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EU Emissions Trading Scheme and Brexit : Recent developments and what they mean

  • United Kingdom
  • Brexit


The UK is due to exit the European Union on 29 March 2019 and focus is currently on the terms of that exit. The debate includes whether it will be a “hard Brexit” with no formal agreement or a “softer Brexit” which will include a transitional period of “business as usual”. This briefing concerns a recent EU ETS related amendment which shows that the EU is contingency planning for a hard Brexit, as well as a consultation just opened by the UK Government which appears to address the EU’s concern.

In September 2017, the European Parliament voted on a bill dealing with aviation emissions and how they are dealt with in the EU ETS scheme.

An important last minute amendment was proposed aimed at protecting the EU ETS system should the UK leave the EU with no deal in place. In the event of a hard Brexit, the amendment is designed to prevent current UK EU ETS participants from selling EUAs which would not be required and therefore flooding the market and causing a reduction in prices.

The effect of the amendment is that that if no deal is agreed between the UK Government and the EU, all EUAs allocated or sold by the UK from 1 January 2018 will not be valid for EU ETS compliance. Allowances issued by the UK will be marked to identify them and changes will be made to the EU ETS registry to show the year of allocation and the country of origin. The amendment could mean that the UK’s participation in EU ETS would cease in practice on 1 May 2018, once UK companies have satisfied their EU ETS obligations in respect of their 2017 emissions. There are wider concerns from the carbon market about who is holding what EUAs, the value of the EUAs and what changes will be required to futures contracts to reflect the change in law

The UK Government published a short consultation on 6 November 2017, along with draft amendment legislation. The Government is proposing to bring forward the compliance deadlines for the 2018 compliance year to before the date of the EU exit on 29 March 2019. This would ensure that obligations for 2018 would not lapse and UK EUAs would not need to be marked.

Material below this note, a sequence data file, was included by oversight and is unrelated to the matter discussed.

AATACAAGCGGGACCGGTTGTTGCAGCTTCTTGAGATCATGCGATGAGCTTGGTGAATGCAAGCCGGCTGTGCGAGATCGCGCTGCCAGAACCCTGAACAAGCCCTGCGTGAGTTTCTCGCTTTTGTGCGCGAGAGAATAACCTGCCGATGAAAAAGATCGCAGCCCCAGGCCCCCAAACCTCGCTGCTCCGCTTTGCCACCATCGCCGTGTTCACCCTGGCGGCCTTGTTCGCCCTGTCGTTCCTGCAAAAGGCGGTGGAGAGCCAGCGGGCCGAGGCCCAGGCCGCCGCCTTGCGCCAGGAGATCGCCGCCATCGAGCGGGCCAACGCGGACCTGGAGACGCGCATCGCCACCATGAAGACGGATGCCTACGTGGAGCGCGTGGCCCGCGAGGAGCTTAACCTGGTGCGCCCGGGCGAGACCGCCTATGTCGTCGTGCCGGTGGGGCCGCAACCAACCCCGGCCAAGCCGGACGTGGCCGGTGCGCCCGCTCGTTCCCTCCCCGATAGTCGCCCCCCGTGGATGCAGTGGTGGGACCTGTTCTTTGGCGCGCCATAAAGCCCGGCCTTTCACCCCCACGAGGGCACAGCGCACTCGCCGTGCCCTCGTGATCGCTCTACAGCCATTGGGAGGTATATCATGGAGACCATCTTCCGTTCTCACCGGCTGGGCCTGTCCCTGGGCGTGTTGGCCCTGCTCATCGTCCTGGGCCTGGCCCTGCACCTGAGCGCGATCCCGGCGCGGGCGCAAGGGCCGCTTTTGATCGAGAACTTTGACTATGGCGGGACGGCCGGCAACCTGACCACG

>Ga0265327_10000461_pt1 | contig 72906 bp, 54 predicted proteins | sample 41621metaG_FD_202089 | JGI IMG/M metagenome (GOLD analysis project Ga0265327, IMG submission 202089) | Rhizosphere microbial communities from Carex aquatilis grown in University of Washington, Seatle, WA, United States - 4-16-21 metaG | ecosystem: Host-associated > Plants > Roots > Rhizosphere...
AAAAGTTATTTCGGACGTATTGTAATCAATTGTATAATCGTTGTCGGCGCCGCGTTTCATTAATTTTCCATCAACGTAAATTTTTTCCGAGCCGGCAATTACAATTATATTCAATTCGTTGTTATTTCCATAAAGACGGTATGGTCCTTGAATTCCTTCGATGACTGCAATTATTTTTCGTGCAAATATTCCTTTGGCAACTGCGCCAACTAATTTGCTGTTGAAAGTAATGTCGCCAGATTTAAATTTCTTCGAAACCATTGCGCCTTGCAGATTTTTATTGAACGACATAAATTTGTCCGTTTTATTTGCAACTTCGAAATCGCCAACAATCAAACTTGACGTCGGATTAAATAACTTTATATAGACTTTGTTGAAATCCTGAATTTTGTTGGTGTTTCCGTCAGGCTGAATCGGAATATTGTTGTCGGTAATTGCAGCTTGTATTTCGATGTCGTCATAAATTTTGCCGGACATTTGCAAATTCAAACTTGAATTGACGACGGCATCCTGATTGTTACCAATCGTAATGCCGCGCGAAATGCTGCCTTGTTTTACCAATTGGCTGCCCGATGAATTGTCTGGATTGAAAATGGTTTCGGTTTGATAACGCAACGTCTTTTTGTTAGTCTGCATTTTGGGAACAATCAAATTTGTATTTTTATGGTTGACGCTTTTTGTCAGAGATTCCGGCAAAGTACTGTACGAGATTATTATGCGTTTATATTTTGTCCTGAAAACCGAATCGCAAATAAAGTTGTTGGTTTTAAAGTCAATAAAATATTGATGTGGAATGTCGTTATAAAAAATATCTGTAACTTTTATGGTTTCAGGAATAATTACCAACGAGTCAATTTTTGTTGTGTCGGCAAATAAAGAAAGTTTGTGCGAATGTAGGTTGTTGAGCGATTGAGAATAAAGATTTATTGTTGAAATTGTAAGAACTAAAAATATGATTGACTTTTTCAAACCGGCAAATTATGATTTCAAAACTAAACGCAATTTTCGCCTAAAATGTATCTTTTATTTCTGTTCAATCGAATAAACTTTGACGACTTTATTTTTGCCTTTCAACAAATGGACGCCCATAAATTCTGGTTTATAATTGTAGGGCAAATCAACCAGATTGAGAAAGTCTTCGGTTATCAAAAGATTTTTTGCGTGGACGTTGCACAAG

Issues to consider include:

  • Operators should consider engaging in the consultation process. The deadline for responding to the consultation is 24 November 2017;
  • The amendment to the EU ETS on which the European Parliament voted in September 2017 has raised alarm bells with industry and UK operators have been considering the implications. The EU’s proposal places UK business at a disadvantage compared with EU counterparts. UK companies would not be able to use their 2018 free allocation of EUAs to satisfy their 2017 compliance obligation. By contrast, all options would still be open to EU companies. To counter this, UK operators would need to ensure that any UK EUAs are bought before the end of 2017. The UK Government consultation aims to address this disadvantage; and
  • The UK Government consultation does not address what happens post Brexit. This will require separate consideration as part of any transitional arrangements with the EU, and in the context of the UK Government’s wider deliberations on emissions trading in the longer term.

Next Steps

The EU amendment is currently progressing through the legislative procedure, with a vote in Europe expected on 30 November 2017.It would likely come into force by the end of the year, but this may be thrown into doubt by the UK consultation.

UK operators should monitor these fast-moving developments, and their possible impact on them, including their EU ETS compliance strategy. As noted above, responses to the UK consultation must be made by 24 November 2017.